That probe, called Philae, is to be launched in mid-November.
Rosetta is likely to help scientists learn about the comet’s nucleus and coma.
Launched on March 2, 2004, Rosetta has flown by Earth three times, by Mars once, and by two asteroids on its way to Comet 67P/Churyumov-Gerasimenko.
Nearly three years of quiet from a probe speeding toward a rendezvous with a distant comet ended Monday as engineers in Germany successfully reactivated the Rosetta spacecraft.
The solar-powered probe is designed to be the first to land on a comet. If all goes as planned, Rosetta will accomplish that feat in November of this year when an onboard lander alights on the head of comet 67P/Churyumov-Gerasimenko.
Rosetta will also follow the comet around the sun, another first for human space exploration.
The probe’s reactivation came at 18:18 Greenwich Mean Time (11:18 MST). The Twitter account set up for Rosetta announced it a few minutes later with a cheery “Hello, World!”
Rosetta was launched on March 2, 2004. During the 118 months that have since elapsed it has flown by the Earth three times and once around Mars. The probe was placed into hibernation at the command of engineers in Europe on June 8, 2011.
During the hibernation only the computers onboard and heaters necessary to prevent the spacecraft from freezing were functional. All other instrumentation, including that necessary to study the comet, was shut down.
The deactivation of Rosetta was necessary because the probe would travel too far from the Sun to obtain the solar energy needed to power its systems.
Reactivation occurred when a timer programmed into the spacecraft’s computer system reached the previously specified time of the event. Rosetta’s star trackers were the first instruments to come back online. Then the probe’s computer system slowed the spacecraft’s spin and oriented it toward Earth in order to transmit a signal.
“This was one alarm clock not to hit snooze on, and after a tense day we are absolutely delighted to have our spacecraft awake and back online,” Fred Jansen, the European Space Agency’s manager for the mission, said in a statement.
Now about nine million kilometers from comet 67P/Churyumov-Gerasimenko, Rosetta will enter an orbit around the comet in May.
In November, after Rosetta has had time to slow down enough time to synchronize its velocity with the comet, a smaller craft called Philae will land on it.
Philae, which has a mass of about 100 kilograms, is much smaller than the nucleus of the comet.
“The comet itself, it’s about four kilometers across,” Michael R. Combi, a professor in the University of Michigan’s Department of Atmospheric, Oceanic, and Space Sciences and a member of the Rosetta scientific research team, said. “The lander is very small. I don’t think it’s two feet across.”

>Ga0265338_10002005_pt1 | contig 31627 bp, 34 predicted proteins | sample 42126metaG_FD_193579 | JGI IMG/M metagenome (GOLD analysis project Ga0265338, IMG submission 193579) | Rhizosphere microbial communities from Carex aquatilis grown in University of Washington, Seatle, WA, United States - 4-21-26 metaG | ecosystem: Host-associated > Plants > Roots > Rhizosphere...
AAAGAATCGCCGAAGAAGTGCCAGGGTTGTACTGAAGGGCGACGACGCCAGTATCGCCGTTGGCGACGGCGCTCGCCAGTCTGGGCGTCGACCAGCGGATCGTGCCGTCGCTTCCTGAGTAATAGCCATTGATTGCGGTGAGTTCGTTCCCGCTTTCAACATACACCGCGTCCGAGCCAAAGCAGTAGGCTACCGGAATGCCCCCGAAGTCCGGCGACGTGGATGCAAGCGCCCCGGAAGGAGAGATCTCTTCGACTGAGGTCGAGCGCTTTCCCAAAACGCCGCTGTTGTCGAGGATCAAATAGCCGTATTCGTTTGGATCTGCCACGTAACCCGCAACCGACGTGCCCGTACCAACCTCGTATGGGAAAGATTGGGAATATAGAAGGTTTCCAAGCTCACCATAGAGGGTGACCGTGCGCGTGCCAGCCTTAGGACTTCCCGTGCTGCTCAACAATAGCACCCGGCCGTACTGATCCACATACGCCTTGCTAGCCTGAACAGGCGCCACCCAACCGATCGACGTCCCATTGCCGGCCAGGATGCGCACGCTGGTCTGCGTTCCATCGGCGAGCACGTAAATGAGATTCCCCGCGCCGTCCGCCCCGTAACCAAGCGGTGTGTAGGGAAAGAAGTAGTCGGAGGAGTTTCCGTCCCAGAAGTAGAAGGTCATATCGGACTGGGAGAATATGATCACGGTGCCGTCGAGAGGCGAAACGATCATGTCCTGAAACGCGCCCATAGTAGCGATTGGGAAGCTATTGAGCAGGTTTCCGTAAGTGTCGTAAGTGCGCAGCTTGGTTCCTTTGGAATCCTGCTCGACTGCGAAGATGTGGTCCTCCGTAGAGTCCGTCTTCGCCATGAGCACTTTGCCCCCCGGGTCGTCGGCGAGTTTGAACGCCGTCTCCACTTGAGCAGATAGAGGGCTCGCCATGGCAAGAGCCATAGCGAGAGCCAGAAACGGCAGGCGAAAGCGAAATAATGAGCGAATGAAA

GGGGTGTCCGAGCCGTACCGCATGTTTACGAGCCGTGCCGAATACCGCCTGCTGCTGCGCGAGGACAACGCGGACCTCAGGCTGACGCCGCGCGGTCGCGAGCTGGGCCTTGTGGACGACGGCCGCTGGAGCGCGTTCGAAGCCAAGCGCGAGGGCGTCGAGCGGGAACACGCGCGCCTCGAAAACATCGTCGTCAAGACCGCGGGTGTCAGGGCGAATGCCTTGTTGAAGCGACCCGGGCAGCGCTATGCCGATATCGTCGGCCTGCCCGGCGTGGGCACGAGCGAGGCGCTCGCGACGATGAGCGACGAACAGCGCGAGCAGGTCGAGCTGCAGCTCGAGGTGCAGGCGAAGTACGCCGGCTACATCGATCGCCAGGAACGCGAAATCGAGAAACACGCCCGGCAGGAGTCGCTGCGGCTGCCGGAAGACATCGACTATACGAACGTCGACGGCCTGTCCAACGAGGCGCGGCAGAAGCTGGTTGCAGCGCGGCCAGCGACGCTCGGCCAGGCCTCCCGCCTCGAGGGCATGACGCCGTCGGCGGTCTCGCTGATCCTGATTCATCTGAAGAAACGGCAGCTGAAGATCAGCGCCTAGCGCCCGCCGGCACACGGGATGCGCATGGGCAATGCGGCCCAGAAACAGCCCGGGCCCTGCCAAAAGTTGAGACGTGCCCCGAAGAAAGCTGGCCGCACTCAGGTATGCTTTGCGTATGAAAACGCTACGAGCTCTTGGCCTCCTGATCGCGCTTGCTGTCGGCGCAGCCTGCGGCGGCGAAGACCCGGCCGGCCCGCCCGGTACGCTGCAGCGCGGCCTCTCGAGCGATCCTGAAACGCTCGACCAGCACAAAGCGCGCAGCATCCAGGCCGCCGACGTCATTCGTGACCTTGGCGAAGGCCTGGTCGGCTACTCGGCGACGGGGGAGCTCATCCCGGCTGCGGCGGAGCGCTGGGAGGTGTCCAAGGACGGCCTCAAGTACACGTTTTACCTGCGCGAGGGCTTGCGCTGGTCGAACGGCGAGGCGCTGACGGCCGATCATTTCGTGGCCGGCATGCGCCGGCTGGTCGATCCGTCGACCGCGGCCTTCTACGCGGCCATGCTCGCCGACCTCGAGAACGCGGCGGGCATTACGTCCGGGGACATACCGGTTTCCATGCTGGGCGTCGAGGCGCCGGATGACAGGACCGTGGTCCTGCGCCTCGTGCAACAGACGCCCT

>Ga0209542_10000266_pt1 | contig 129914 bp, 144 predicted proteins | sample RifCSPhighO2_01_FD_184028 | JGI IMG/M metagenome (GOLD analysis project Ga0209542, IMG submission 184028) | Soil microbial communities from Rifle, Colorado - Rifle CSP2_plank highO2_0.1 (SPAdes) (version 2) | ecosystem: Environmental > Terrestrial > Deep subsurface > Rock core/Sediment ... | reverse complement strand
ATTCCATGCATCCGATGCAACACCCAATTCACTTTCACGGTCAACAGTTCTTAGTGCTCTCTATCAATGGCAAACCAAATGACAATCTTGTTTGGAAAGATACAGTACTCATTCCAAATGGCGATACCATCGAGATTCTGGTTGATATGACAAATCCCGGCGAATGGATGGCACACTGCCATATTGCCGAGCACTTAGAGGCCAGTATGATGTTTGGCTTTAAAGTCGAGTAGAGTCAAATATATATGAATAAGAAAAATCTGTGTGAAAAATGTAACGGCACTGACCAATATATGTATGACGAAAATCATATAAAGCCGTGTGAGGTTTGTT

Philae will contend with landing on a surface that exhibits very little gravity. Unlike Earth, where there is enough gravity to hold soil and rock in place, the environment on a small comet like 67P/Churymov-Gerasimenko does not have enough to hold all solid material in place.
“It’s fairly fluffy,” Combi said. “There’s almost no gravity at the surface of an object that small.”
The comet has about 1,000 times less gravity than does Earth.
The lander will study 67P/Churyumov-Gerasimenko’s nucleus, and determine the chemical composition of the materials found there, while being secured to the comet’s nucleus by two harpoons.
“We want to measure all we can, how much material is coming off the comet as it goes around the sun,” Combi said.
He explained that ice is the dominant material on a comet’s nucleus, and that it sublimates, or changes phase from a solid to a gas, as the comet heats up on approach to the sun. One of the mission’s goals is to understand the mechanics of this sublimation process.
Rosetta also aims to help scientists gain a better understanding of the specific chemical makeup of comets.
“Practically all seem to be dominated by water ice,” Combi said. “Then there’s this rocky, dusty material and some organic material. There’s a whole host of other volatiles – carbon dioxide, carbon monoxide, methanol. Most comets seem to have those materials in them, but the ratios do vary.”
One unique feature of the mission will be to allow the measurement of carbon dioxide in the nucleus, a task that is not possible from Earth.
“It’s very difficult to observe some of the chemical species when they’re far away and faint,” Combi said in a statement. “Carbon dioxide is probably the second most abundant species at most comets, but it’s not been observed in the thousands we’ve looked at from Earth.”
Another priority will be to study the solar wind, which can produce solar storms.
Composed of a stream of charged particles, the solar wind exhibits different velocities at different locations on the sun. Since Earth’s orbit takes it closest to the equator of the sun, it is difficult for scientists to study the dynamics of the solar wind at higher solar latitudes.
“But comets pass through all of it. With their help, we can study the fast solar wind,” Tomas Gombosi, a professor of engineering in UM’s Department of Atmospheric, Oceanic, and Space Sciences and another researcher on the Rosetta team, said in a statement.
Of course, as relics from the earliest days of the solar system, Rosetta should also provide significant insights about the distant past of our stellar neighborhood.
“Comets, more than most other objects in the solar system, preserve information about the solar system when it was formed,” Gombi explained.
The Rosetta mission was designed to replace a similar undertaking conceived by NASA called the Comet Rendezvous Asteroid Flyby during the 1980s. That proposed mission would have involved flying a probe alongside a comet for three years. It was cancelled in 1992 as a result of budget constraints facing the American space agency at that time.
The Rosetta mission will end in 2015 after completing the orbit of the sun alongside comet 67P/Churyumov-Gerasimenko.
The Rosetta spacecraft will come closest to the sun on Aug. 13, 2015, when it and the comet are about 185 million kilometers away from our star.
Artist’s conception of orbiter Rosetta and lander Philae at comet 67P/Churyumov-Gerasimenko courtesy European Space Agency.
Graphic showing dust composition of cometary nucleus courtesy University of Michigan; graphic by Valeriy Tenishev.
NOTE: This article also appears at Examiner.com.